Growing Carrots in Containers: 8 Tips for a Generous Harvest

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Growing carrots in containers may sound like a strange idea, but with a few simple steps, even the novice patio gardener can reap a healthy harvest of these tasty root veggies.

When considering a porch or patio container garden, there are certain plants that always tend to come to mind. Veggies like cherry tomatoes, squash, and even sugar snap peas are all great candidates for planting in pots. One group of plants that shouldn’t be overlooked, however, are root veggies. 

While it is true that these plants require more soil and some extra room to grow compared to other crops, it is possible to grow them without an in-ground garden. And carrots, especially, tend to be easy for novice container gardeners to work with.

If you are looking to expand your patio garden selection or would just love a simple way to grow tasty carrots at home, we have all the tips and tricks to get you on your way to a bountiful harvest.

The Benefits of Growing Carrots in Pots

When you are trying to grow a veggie whose edible bits exist completely beneath the soil, it would seem like planting them in a garden with unlimited depth would be the best option. But the truth is, planting carrots in containers might actually increase your harvest while saving you loads of work.

For one, well-structured and picturesque root veggies require well-tilled, rock-free soil to grow. Any hard clumps of clay or debris that get in the way of your tuber will result in malformed carrots. Poor soil can even affect the nutrient profile of your carrots.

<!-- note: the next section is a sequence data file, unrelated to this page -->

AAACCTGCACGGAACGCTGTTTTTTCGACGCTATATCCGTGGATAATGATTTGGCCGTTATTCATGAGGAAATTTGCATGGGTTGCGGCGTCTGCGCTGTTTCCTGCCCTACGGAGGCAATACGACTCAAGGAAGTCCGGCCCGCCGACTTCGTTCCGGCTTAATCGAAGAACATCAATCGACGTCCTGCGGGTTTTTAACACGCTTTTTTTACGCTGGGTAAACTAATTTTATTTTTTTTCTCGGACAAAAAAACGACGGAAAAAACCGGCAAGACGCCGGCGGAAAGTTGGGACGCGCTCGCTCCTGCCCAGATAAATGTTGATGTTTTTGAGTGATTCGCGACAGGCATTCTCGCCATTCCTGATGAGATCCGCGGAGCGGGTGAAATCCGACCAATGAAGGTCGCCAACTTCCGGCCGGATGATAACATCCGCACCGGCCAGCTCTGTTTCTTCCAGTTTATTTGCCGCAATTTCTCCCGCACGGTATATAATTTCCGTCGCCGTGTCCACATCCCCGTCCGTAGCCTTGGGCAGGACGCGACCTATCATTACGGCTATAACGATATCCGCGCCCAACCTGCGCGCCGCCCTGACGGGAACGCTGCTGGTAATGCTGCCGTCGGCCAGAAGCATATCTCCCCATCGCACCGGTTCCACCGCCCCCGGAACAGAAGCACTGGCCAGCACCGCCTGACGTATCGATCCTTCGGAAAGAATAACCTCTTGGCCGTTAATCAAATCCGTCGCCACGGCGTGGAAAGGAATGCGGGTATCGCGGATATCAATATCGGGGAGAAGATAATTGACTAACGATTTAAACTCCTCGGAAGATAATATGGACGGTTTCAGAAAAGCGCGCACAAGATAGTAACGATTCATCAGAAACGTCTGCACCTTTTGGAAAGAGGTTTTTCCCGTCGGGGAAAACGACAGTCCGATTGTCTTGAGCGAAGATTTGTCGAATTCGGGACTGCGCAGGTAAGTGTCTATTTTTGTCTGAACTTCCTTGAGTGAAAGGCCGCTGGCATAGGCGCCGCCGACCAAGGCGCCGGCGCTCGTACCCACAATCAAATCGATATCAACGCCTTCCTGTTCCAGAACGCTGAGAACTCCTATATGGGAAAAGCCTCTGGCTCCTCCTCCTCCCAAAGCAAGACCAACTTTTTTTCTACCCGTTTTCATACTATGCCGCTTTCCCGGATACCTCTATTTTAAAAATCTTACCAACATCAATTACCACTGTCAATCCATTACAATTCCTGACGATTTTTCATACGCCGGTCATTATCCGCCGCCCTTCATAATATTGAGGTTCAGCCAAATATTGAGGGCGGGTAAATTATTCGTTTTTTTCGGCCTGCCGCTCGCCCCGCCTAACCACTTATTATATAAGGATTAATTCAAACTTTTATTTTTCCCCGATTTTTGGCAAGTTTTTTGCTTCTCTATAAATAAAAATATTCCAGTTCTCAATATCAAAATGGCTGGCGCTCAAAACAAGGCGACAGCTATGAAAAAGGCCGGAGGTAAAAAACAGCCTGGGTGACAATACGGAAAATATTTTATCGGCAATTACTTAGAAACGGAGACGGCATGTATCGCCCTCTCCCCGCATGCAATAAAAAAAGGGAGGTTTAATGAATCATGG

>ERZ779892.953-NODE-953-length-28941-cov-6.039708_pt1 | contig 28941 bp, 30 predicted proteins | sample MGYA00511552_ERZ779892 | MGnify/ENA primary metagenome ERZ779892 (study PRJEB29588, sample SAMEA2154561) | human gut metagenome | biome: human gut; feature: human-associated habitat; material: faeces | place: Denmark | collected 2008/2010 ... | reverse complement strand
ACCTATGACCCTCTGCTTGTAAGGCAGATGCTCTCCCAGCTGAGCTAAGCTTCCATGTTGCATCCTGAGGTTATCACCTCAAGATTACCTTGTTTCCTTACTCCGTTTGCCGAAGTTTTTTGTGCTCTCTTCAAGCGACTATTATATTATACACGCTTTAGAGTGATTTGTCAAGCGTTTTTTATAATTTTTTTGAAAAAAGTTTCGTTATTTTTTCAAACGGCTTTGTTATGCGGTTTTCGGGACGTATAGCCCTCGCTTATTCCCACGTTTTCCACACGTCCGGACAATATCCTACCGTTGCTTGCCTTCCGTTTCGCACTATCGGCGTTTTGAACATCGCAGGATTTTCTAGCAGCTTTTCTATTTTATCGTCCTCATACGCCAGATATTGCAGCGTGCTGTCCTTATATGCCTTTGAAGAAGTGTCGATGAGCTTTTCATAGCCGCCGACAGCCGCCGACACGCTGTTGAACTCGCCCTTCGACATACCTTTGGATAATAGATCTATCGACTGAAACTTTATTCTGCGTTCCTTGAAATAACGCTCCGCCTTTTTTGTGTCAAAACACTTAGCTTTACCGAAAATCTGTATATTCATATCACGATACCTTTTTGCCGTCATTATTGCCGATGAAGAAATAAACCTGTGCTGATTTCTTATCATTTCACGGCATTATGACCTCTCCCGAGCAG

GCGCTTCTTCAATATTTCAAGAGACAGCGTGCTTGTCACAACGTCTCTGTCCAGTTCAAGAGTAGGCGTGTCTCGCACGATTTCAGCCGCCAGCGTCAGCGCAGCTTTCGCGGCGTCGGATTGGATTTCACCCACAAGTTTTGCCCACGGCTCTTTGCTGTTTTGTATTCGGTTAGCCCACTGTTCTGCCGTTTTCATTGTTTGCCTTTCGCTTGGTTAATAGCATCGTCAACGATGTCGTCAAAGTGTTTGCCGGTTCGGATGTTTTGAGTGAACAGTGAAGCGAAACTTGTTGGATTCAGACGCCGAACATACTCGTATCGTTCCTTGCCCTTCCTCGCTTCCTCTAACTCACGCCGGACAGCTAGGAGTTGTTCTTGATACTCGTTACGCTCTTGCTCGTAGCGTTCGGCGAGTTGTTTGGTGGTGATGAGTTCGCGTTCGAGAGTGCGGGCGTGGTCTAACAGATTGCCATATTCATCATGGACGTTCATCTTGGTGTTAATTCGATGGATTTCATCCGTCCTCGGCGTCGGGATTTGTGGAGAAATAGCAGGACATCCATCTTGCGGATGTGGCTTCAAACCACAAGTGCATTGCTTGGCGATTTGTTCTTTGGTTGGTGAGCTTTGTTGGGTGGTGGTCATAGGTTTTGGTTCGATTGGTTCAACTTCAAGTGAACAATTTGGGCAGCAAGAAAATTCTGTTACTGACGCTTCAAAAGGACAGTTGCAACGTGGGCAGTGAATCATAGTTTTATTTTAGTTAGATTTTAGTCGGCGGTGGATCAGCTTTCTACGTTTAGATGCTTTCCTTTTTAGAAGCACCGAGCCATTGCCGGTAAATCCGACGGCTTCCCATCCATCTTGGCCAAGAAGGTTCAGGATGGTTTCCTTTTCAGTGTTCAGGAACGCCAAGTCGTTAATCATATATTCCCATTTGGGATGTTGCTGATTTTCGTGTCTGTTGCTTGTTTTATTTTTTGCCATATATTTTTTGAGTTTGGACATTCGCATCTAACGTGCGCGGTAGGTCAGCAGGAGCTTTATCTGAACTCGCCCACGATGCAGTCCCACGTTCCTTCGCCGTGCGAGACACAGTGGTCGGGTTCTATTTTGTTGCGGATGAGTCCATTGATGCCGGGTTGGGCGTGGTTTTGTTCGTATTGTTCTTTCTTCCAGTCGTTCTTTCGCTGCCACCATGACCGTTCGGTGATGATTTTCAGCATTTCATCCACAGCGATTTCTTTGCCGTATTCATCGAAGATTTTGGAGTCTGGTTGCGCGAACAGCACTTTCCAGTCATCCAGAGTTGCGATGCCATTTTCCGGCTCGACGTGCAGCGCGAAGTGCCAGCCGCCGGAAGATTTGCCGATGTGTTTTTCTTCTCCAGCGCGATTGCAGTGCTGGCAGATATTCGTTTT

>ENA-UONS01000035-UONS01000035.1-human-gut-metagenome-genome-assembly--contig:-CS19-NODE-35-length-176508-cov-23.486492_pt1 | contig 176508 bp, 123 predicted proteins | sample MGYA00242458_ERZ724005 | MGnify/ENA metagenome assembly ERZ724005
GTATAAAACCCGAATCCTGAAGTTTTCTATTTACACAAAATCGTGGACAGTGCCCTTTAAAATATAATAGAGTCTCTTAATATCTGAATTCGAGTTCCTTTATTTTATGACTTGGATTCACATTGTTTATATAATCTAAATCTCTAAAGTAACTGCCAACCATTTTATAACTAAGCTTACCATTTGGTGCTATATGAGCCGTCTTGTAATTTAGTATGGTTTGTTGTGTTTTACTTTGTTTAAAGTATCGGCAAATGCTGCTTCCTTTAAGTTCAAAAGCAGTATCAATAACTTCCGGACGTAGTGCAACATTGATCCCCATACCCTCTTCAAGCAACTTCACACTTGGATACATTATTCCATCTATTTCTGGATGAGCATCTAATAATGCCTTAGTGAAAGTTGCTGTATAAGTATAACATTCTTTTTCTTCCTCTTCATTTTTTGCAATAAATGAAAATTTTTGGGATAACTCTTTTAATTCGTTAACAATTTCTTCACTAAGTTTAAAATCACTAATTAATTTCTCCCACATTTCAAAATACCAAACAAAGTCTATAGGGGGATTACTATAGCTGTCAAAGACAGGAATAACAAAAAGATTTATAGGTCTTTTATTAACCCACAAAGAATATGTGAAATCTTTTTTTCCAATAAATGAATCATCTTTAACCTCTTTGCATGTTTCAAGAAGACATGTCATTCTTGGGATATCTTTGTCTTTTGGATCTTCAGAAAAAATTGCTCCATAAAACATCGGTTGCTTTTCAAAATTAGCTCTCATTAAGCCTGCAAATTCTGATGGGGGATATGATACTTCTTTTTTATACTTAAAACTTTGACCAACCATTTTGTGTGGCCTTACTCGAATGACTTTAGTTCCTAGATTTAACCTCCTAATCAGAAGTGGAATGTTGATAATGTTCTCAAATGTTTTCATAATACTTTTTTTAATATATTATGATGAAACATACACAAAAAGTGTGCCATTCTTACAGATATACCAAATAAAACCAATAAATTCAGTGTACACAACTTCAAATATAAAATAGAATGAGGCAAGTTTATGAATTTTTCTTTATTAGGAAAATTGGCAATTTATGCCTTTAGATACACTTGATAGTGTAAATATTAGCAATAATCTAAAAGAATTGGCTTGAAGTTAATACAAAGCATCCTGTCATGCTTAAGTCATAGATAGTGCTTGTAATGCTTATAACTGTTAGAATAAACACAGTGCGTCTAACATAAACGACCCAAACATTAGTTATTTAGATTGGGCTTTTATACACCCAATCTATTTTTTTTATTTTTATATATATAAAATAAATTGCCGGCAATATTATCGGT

The issue of bad soil is easily remedied by using containers filled with organic commercial potting soil. These prepared soils are free from rocks and other large debris and perfectly mixed to allow water and nutrients to move freely.

In addition to saving you work with soil prep, planting your carrots in containers will also help avoid some of the diseases that often plague this plant. Soil dwelling weevils and other bug larvas often snack on carrots while they grow. By putting your carrots in pots, you can easily protect them from these nasty pests.

Other common diseases such as those brought by fungus and bacteria are also less common in potted plants, assuming you are diligent about thinning your crop to increase airflow around the greens.

As long as you have the proper setup and follow a few simple tips, planting carrots in pots is actually less work than putting these root veggies in your garden beds.

8 Simple Tips for Growing Carrots in Containers

Carrots are an easy, fun veggie to grow for gardeners of all ages and experience levels. But if you want a generous crop of sweet and crunchy roots, you’ll want to read through these eight tips before you get started.

1. Choose a Sunny Location

The vast majority of carrot varieties out there need at least six hours of full sun to grow well. So you’ll want to choose a south or west-facing location around your home to put your pots. Do keep in mind, though, that carrots are cool-season plants so you may need to move your pots to a slightly shadier location once the heat picks up toward the end of the spring season.

2. Select the Right Carrot Variety

There are limitless options when it comes to carrot varieties, but for container planting, you’ll want to focus on those types that tend to be smaller and rounder. It is possible to grow your more traditional long carrot in a pot, but you will need a much deeper container if you go that route. We recommend sticking to the fun heirloom varieties that tend to be smaller and come in a number of beautiful and nutritious colors.

3. Choose a Deep Container

When it comes to how deep a planter box needs to be to grow carrots, it really depends on the type of carrot you’ve chosen. Typically, you’ll want a container that is about twice as deep as the mature size of your carrot variety. For most options, a 12-inch deep pot will work. But for longer carrots, you may be better off choosing a larger, deeper tub-type planter.